Reintroductions are an important conservation and management technique used to restore extirpated populations. Negative genetic consequences (e.g., diversity loss, bottlenecks, inbreeding) are often an unintentional result of reintroductions, due to a small number of founders or suboptimal habitat at release sites. American martens (Martes americana) were extirpated from Michigan's Lower Peninsula in 1911 due to habitat loss and unregulated trapping. Martens were reintroduced into 2 areas of the Lower Peninsula in 1985–1986. The Lower Peninsula reintroduction was characterized by a relatively small number of founders (85 individuals) released into 2 geographically disparate, fragmented sites. We genotyped martens sampled at the 2 release sites approximately 20–25 years since reintroduction, using 11 microsatellite loci. We detected low average allelic richness (3.92 alleles per locus), moderate levels of inbreeding (mean FIS = 0.106), and multiple loci with significant heterozygote deficiencies. Effective population size estimates were small, ranging between 6 and 27 individuals depending on the estimator and the sample group. We also detected significant population structuring between the release sites (FST = 0.093 using the most recent sample). With small population size and limited to no gene flow, we predict the 2 Lower Peninsula marten populations will continue to diverge and potentially further lose genetic diversity. This study highlights the importance of long-term genetic monitoring of reintroduced populations.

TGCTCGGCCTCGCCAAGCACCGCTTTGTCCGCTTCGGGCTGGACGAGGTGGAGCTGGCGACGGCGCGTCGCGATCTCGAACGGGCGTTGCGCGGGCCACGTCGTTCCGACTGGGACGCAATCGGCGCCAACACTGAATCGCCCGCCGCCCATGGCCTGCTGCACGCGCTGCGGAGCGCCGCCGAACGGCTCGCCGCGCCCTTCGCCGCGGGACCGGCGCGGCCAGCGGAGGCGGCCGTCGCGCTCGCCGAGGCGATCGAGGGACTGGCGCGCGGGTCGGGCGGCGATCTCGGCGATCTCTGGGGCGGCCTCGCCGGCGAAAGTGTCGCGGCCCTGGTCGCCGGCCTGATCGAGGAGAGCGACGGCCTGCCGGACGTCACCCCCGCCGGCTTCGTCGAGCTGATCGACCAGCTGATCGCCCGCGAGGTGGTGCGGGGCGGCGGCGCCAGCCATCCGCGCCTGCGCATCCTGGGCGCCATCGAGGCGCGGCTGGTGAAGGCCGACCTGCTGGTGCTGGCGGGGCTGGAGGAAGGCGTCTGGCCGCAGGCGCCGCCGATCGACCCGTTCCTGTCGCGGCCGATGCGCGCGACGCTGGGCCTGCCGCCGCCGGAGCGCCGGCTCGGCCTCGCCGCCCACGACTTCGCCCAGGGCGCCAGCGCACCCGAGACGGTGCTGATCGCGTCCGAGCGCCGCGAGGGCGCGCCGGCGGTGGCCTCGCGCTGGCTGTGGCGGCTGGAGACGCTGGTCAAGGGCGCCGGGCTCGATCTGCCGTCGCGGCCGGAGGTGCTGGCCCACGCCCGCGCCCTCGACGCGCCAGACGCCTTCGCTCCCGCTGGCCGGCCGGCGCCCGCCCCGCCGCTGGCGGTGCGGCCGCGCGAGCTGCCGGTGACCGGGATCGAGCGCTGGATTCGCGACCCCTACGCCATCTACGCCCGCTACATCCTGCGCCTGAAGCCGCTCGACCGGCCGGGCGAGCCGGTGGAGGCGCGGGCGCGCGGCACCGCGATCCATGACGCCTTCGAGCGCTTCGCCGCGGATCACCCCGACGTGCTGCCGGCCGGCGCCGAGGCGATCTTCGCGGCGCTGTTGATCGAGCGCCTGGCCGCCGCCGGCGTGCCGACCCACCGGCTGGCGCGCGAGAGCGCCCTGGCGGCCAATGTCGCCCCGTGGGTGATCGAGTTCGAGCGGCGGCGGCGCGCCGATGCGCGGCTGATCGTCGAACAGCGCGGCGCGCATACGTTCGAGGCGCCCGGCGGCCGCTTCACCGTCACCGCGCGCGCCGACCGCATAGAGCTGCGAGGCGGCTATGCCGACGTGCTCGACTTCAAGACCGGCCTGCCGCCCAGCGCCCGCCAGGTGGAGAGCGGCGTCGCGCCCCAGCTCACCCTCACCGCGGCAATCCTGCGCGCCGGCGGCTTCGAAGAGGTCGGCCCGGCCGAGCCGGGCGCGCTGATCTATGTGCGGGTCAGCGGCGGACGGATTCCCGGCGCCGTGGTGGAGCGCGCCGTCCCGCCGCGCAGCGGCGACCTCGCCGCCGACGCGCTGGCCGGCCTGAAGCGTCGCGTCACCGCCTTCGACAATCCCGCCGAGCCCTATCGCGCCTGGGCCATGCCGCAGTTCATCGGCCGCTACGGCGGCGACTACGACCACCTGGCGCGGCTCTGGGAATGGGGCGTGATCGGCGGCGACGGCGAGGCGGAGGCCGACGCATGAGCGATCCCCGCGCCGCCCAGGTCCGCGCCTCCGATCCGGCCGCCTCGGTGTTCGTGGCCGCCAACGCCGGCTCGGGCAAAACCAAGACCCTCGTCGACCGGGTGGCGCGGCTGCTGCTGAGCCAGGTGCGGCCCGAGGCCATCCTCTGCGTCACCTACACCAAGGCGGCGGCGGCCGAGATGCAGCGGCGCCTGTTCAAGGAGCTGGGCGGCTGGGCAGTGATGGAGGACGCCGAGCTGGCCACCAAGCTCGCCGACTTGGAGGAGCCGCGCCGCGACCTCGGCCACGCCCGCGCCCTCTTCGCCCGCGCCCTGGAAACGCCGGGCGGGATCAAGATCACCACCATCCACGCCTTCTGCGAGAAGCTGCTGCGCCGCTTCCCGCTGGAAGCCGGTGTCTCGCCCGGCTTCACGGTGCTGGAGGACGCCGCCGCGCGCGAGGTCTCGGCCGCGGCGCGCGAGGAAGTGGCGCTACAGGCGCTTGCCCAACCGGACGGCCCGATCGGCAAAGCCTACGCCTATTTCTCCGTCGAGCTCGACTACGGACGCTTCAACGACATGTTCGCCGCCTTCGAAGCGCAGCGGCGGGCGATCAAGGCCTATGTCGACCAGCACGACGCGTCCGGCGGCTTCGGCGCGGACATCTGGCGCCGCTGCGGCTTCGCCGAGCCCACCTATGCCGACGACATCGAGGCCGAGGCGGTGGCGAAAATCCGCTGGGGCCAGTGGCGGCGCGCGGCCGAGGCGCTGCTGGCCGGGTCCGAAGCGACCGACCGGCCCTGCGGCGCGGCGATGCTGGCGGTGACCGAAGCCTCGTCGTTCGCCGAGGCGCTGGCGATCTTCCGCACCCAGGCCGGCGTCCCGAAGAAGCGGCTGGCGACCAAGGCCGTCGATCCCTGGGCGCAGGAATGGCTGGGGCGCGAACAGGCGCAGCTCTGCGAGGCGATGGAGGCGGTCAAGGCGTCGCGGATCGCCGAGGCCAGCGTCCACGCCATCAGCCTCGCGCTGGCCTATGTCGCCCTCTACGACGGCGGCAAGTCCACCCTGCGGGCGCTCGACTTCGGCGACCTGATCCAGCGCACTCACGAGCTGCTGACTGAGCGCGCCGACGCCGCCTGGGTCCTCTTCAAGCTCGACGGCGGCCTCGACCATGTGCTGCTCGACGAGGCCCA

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Vol. 98 • No. 5